Unschoolers are always watching for articles about learning, education and parenting.
We've collected a variety of articles with research on these topics.
It's a difficult community to actually DO research on - for a number of reasons.
Some of these articles address this, others address homeschooling in general.
Read About the Teen Years
I wanted to hear specifically from the young people who didn't go to school during their teen years. With more than 65% of the survey respondents being unschoolers or self-directed learners, their responses to over twenty commonly asked questions will provide reassurance and insight. Homeschooled Teens by Sue Patterson.
Widener Law Review: Tanya K. Dumas, Sean Gates, Deborah Schwarzer
The right of parents to control the education and upbringing of their children encompasses the right to teach them at home. The evidence given in this paper demonstrates not that restricting homeschooling better serves a State’s interest in education, but that the opposite is true: that homeschooling serves, rather than defeats, this interest, and that this interest is best met by ensuring that parents remain free to homeschool their children if they wish to do so.
The Journal of Homeschooling and Alternative Learning: Peter Gray and Gina Riley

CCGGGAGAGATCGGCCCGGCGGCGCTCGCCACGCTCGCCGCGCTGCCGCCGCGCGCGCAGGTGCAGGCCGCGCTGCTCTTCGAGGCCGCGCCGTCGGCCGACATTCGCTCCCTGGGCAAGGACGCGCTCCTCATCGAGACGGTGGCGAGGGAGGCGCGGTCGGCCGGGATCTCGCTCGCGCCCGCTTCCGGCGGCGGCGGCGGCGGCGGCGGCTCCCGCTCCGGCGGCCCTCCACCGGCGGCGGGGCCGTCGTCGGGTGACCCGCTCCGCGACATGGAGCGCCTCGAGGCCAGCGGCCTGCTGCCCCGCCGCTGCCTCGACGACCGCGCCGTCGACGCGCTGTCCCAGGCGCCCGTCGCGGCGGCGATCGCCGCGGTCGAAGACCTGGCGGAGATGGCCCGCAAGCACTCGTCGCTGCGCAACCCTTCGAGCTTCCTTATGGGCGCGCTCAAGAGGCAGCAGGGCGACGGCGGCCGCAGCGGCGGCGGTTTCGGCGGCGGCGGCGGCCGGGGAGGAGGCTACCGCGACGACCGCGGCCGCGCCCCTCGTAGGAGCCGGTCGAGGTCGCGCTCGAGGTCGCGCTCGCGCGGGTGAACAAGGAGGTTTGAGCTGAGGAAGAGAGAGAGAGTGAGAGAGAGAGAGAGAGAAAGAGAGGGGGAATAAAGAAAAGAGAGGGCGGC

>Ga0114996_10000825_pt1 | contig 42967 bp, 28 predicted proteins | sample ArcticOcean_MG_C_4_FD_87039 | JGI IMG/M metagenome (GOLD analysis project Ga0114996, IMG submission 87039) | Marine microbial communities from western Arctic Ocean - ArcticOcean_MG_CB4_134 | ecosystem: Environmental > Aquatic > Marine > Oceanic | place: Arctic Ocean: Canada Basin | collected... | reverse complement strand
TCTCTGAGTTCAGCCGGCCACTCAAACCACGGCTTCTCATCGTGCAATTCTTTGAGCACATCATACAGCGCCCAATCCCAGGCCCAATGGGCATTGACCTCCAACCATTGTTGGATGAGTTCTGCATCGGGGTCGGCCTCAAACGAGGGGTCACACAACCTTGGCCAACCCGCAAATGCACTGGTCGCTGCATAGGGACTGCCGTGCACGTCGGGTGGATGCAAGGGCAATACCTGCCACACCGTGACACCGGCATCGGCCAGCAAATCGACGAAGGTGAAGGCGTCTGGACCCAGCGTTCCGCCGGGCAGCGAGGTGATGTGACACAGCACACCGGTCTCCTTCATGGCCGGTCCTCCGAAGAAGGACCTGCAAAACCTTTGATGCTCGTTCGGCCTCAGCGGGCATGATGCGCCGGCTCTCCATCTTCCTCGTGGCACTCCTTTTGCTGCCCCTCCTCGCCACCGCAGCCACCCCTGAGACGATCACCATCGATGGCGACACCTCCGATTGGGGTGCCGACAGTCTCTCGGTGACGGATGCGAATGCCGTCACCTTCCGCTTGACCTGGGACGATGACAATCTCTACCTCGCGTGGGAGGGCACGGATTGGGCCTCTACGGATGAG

The biggest challenge expressed was that of overcoming feelings of criticism, or social pressure, that came from others who disapproved and from their own culturally-ingrained, habitual ways of thinking about education. The reported benefits of unschooling were numerous; they included improved learning, better attitudes about learning, and improved psychological and social wellbeing for the children; and increased closeness, harmony, and freedom for the whole family.
Peter Gray, PhD | Psychology Today
Seventy-five unschooled adults report on their childhood and adult experiences. This study comes as a follow up of their other study (above). That survey led them to wonder how those who are unschooled, as opposed to their parents, feel about the unschooling experience. We also had questions about the ability of grown unschoolers to pursue higher education, if they chose to do so, and to find gainful and satisfying adult employment. Those questions led to the survey of grown unschoolers that is described in this article and, in more detail, in three more articles to follow.
The Journal of Homeschooling and Alternative Learning: Kellie Rostad & Kathleen Kesson
It is our hope that our narratives will provide a broader context for understanding this potentially revolutionary approach of trusting children to live and learn naturally, contributing philosophical support both to families who choose not to school their children, and to the unconventional, innovative schools that strive to be welcoming, nurturing places where children have the freedom to develop their own interests, in their own ways, and who are accountable to no one but themselves, the law that governs us all, and their chosen communities.
The Journal of Homeschooling and Alternative Learning: Izabela USCINSKI